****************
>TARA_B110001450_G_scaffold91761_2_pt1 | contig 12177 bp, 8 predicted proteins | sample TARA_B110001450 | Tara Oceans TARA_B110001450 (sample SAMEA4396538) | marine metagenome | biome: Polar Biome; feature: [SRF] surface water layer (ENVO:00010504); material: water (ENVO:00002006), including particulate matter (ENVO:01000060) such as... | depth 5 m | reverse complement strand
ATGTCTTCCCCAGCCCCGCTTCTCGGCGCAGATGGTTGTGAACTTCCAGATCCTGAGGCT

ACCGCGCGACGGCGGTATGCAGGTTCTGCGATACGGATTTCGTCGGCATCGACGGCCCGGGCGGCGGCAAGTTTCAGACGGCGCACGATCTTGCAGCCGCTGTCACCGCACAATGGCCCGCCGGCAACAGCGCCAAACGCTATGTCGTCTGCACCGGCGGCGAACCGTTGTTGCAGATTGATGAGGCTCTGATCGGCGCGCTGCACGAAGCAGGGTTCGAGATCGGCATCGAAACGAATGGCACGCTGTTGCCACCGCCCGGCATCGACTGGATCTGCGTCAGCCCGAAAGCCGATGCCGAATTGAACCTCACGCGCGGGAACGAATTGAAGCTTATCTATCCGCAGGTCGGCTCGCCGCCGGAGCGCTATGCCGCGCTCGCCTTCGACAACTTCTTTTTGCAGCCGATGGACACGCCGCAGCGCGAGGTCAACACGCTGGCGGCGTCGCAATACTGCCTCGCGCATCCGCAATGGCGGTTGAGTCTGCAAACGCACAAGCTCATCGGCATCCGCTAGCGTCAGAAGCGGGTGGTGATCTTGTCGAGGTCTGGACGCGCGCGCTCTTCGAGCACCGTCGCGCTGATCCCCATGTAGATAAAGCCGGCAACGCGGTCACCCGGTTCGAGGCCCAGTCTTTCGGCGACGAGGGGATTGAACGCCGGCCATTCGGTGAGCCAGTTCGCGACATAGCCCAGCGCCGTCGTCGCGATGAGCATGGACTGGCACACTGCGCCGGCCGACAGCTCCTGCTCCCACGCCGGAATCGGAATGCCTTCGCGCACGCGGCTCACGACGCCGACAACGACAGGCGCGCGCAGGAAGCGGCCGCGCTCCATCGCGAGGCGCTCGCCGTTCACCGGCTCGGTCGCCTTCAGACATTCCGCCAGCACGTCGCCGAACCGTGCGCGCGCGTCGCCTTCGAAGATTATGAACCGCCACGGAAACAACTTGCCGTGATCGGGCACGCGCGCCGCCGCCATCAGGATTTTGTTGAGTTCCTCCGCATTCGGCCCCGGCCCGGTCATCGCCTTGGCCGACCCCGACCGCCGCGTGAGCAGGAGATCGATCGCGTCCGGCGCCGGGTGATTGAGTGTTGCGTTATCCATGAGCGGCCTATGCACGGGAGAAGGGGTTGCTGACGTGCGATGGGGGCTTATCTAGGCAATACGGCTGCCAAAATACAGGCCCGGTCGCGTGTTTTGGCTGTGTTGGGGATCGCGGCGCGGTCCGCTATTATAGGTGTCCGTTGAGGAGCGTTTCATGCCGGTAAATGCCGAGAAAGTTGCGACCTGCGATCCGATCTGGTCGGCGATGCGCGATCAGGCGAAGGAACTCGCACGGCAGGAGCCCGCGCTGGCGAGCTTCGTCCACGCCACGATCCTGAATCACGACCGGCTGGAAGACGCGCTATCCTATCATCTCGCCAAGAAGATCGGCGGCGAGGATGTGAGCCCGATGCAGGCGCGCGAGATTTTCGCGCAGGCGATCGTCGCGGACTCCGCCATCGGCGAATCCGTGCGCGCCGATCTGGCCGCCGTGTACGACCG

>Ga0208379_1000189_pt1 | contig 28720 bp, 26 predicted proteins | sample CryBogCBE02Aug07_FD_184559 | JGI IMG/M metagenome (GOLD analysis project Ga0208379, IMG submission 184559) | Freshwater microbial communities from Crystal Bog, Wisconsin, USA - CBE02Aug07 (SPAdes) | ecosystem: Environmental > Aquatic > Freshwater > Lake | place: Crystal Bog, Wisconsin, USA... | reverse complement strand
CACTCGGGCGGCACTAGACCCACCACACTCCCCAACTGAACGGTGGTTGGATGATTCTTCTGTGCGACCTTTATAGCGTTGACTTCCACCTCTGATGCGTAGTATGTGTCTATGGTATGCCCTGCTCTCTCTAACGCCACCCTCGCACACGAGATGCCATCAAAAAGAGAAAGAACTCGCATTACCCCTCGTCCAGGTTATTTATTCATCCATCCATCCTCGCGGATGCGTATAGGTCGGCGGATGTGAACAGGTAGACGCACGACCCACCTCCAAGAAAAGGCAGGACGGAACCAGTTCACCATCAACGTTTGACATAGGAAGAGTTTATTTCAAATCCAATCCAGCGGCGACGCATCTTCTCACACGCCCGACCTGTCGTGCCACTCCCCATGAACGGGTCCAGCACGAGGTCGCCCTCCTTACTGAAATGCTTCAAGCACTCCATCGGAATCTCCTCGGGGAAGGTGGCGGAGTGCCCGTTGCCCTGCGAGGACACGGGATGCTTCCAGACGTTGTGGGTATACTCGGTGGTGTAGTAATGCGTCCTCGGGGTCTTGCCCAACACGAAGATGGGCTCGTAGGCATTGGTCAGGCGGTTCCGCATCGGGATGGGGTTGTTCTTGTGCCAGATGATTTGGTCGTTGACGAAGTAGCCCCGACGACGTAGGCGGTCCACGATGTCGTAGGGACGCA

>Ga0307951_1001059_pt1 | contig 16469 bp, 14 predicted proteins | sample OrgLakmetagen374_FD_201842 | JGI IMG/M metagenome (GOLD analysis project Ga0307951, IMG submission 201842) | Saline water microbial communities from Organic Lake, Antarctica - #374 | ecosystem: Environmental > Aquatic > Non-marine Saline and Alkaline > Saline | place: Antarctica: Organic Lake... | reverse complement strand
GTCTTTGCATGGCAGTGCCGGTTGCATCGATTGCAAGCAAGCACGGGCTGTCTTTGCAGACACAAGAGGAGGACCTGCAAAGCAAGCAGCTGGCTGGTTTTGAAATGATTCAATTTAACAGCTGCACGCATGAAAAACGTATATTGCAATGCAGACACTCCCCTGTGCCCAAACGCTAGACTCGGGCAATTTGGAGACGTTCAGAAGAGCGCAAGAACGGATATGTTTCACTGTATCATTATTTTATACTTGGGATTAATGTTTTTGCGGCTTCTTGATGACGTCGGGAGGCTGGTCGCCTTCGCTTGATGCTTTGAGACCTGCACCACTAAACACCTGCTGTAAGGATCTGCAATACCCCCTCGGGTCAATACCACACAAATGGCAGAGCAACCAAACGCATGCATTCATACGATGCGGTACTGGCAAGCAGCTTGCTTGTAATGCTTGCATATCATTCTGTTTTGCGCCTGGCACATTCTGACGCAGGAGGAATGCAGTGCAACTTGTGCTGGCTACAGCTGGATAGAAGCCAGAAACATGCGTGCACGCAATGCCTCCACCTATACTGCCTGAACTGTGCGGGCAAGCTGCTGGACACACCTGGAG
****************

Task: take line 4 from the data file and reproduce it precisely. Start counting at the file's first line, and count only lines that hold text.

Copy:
>Ga0208379_1000189_pt1 | contig 28720 bp, 26 predicted proteins | sample CryBogCBE02Aug07_FD_184559 | JGI IMG/M metagenome (GOLD analysis project Ga0208379, IMG submission 184559) | Freshwater microbial communities from Crystal Bog, Wisconsin, USA - CBE02Aug07 (SPAdes) | ecosystem: Environmental > Aquatic > Freshwater > Lake | place: Crystal Bog, Wisconsin, USA... | reverse complement strand